“What they found was the exact opposite of what Uber had been promising. There was very little difference to car ownership in cities and it took people away from transit rather than complementing it. It made traffic congestion worse in cities and the trips were worse for the environment rather than better because it produced more emissions per trip than how people would have gotten around otherwise. They also mainly tended to serve young college educated people with above average incomes in cities, which I like to point out is your general tech worker. That really illustrated to me that yes, I think there is a role for new technology in transportation, but that needs to be paired with politics that recognise that the decisions we have made over the course of a number of decades have led to problems that we have today. Just implementing new technology is not going to be the way to solve these problems.”

But they use some kind of smoke and mirrors trick to make us believe they do. Quite fascinating how that works.

“It absolutely is and I think part of that comes from the fact that a lot of people and especially people in power want to believe what these companies are selling. Because it gives them a way to not have responsibility for the problems in the transportation system. They say we don’t need to do anything and we can just easily step back, because these tech companies are going to solve our problems. And on top of that there is, in the general culture, a desire to believe, or at least for a while there was a desire to believe what these tech companies were selling us.”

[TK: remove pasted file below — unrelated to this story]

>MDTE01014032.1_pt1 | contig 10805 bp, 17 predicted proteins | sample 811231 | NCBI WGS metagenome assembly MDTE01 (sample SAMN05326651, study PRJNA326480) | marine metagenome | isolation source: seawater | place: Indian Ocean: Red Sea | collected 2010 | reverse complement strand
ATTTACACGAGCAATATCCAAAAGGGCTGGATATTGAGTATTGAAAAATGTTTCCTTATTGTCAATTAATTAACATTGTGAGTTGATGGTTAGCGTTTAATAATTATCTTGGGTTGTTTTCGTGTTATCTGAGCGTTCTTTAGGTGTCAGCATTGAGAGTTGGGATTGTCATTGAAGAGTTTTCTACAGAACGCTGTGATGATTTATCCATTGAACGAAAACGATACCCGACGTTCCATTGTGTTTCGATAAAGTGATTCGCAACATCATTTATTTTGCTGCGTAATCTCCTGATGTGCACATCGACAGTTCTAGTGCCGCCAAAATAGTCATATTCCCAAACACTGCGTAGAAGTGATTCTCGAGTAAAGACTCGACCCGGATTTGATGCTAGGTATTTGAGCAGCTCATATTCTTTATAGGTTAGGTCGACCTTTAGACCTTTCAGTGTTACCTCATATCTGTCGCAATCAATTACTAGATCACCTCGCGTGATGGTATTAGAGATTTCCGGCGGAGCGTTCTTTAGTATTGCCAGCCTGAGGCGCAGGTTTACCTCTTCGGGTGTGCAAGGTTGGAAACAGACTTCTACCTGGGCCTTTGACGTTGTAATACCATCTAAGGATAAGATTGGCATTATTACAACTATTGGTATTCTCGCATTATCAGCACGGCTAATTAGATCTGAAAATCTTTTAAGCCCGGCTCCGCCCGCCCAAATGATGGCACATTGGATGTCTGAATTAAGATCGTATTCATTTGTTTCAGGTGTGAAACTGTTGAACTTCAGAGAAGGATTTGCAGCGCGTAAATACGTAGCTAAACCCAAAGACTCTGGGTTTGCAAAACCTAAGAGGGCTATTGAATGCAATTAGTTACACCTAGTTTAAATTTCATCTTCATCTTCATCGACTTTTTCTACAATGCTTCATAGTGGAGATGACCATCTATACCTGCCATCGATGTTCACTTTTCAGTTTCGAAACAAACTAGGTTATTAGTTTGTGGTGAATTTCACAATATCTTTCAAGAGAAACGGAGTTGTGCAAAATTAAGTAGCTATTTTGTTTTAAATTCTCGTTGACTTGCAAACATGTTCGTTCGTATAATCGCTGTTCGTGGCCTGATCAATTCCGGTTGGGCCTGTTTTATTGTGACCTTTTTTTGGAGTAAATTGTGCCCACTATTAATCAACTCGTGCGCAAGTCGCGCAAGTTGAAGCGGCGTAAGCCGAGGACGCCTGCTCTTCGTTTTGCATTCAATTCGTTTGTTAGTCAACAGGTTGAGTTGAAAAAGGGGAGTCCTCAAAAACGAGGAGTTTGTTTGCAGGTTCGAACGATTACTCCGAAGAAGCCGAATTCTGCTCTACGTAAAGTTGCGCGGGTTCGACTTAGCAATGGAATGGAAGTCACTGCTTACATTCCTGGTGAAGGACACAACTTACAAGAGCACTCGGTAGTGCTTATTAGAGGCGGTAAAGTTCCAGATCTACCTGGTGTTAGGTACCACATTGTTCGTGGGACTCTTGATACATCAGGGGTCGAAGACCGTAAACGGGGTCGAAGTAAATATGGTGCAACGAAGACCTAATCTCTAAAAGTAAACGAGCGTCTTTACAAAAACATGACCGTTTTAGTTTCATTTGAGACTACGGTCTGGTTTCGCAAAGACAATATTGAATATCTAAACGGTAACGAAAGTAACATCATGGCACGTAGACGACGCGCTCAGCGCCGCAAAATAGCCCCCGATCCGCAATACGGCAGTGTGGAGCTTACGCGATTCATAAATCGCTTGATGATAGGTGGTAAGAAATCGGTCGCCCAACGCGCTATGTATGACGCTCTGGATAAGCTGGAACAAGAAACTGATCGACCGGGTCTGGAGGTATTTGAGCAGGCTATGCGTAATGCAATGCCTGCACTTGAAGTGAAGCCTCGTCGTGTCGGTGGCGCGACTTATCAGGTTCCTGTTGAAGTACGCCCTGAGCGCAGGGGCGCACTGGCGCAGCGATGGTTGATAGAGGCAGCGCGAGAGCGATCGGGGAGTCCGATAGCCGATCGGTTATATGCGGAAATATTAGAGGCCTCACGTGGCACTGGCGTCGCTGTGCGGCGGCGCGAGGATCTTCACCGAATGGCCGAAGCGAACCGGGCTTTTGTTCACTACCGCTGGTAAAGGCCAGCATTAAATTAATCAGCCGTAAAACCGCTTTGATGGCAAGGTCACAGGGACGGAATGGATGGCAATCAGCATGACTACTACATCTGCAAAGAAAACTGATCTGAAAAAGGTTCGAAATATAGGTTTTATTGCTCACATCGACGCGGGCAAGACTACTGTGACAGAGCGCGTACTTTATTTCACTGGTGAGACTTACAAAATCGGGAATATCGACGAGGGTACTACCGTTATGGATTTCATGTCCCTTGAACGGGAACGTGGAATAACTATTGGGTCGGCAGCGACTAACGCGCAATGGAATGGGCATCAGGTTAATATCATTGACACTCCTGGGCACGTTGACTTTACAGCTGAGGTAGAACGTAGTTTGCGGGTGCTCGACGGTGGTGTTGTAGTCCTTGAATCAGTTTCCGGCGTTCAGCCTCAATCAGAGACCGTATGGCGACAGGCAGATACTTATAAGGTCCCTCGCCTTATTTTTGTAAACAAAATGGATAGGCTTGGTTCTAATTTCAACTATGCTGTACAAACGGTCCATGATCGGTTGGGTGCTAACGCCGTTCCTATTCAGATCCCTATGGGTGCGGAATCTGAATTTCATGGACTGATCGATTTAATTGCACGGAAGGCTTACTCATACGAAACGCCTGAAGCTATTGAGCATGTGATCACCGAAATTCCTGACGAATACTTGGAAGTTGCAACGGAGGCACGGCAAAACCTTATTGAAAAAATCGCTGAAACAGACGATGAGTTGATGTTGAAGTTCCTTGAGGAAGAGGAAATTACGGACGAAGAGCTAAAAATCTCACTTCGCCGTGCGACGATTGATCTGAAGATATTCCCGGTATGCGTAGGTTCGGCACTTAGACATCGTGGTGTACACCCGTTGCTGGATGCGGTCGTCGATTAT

Why do you think that is?

“I think that is for a number of reasons. On the one hand we have this general notion of progress that is connected to technological development. And the narrative that we receive is that as technologies improve, our lives get better. And as the tech companies from Silicon Valley and other parts of the world were promoting their ideas on how technologies were going to solve all these problems in society, I think there is a natural desire to believe that is fitting in a broader idea we have of technological progress and how that tends to work. In 2008, we experienced an unprecedented economic collapse we haven’t experienced in a long time and governments around the world were looking for industries to drive growth and create jobs into the future. And the tech industry is the one that emerges as the one that was going to do that. So in that moment, are you going to be critical of what these companies are proposing the future is going to look like and the kind of services and products they are going to roll out in the world? Or are you going to step back and accept what they are telling you, so that you can buy into this notion that they’re creating jobs, that they’re creating prosperity for the future. I think there now is a reassessment of what these tech companies have done to our societies and that is intimately connected to what the tech companies have been doing in the transport system as well.”

So basically the tech companies have been given free reign?

“Totally. It is fair to say that a lot of governments ceded the ground of thinking about the future and presenting a better future for the citizens they are supposed to represent. Tech companies stepped into that void and offered them a vision of the future that is going to make everything better for everybody. They basically said just trust us and we will make your societies better. I think that promise has not really been fulfilled.”